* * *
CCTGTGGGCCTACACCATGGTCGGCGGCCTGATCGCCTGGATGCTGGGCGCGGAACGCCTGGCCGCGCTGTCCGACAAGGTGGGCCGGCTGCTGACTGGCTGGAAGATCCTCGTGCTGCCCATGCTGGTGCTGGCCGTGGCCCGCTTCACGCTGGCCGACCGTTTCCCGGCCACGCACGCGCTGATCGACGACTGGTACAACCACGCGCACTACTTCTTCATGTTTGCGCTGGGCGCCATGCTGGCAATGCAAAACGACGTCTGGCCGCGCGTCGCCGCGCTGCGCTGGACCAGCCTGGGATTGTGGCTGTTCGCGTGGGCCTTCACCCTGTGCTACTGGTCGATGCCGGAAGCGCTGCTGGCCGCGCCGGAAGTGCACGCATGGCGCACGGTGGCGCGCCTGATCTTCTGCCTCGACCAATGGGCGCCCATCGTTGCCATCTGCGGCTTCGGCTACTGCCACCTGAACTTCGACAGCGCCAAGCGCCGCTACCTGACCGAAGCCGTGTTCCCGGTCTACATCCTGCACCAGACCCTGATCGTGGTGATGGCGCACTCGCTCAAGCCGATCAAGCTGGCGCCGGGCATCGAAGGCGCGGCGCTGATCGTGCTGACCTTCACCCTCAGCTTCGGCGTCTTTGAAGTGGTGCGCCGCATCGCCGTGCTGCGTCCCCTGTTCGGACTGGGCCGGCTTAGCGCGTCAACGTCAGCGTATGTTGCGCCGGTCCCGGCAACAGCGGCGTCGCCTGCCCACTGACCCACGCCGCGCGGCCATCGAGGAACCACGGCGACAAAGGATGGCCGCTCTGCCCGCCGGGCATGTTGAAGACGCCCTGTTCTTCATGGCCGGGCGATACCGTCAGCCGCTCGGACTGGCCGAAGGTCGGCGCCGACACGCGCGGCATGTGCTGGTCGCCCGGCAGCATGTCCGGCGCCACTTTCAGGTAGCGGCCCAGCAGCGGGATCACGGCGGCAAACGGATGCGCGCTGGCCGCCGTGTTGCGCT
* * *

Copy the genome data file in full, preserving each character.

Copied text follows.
CCTGTGGGCCTACACCATGGTCGGCGGCCTGATCGCCTGGATGCTGGGCGCGGAACGCCTGGCCGCGCTGTCCGACAAGGTGGGCCGGCTGCTGACTGGCTGGAAGATCCTCGTGCTGCCCATGCTGGTGCTGGCCGTGGCCCGCTTCACGCTGGCCGACCGTTTCCCGGCCACGCACGCGCTGATCGACGACTGGTACAACCACGCGCACTACTTCTTCATGTTTGCGCTGGGCGCCATGCTGGCAATGCAAAACGACGTCTGGCCGCGCGTCGCCGCGCTGCGCTGGACCAGCCTGGGATTGTGGCTGTTCGCGTGGGCCTTCACCCTGTGCTACTGGTCGATGCCGGAAGCGCTGCTGGCCGCGCCGGAAGTGCACGCATGGCGCACGGTGGCGCGCCTGATCTTCTGCCTCGACCAATGGGCGCCCATCGTTGCCATCTGCGGCTTCGGCTACTGCCACCTGAACTTCGACAGCGCCAAGCGCCGCTACCTGACCGAAGCCGTGTTCCCGGTCTACATCCTGCACCAGACCCTGATCGTGGTGATGGCGCACTCGCTCAAGCCGATCAAGCTGGCGCCGGGCATCGAAGGCGCGGCGCTGATCGTGCTGACCTTCACCCTCAGCTTCGGCGTCTTTGAAGTGGTGCGCCGCATCGCCGTGCTGCGTCCCCTGTTCGGACTGGGCCGGCTTAGCGCGTCAACGTCAGCGTATGTTGCGCCGGTCCCGGCAACAGCGGCGTCGCCTGCCCACTGACCCACGCCGCGCGGCCATCGAGGAACCACGGCGACAAAGGATGGCCGCTCTGCCCGCCGGGCATGTTGAAGACGCCCTGTTCTTCATGGCCGGGCGATACCGTCAGCCGCTCGGACTGGCCGAAGGTCGGCGCCGACACGCGCGGCATGTGCTGGTCGCCCGGCAGCATGTCCGGCGCCACTTTCAGGTAGCGGCCCAGCAGCGGGATCACGGCGGCAAACGGATGCGCGCTGGCCGCCGTGTTGCGCT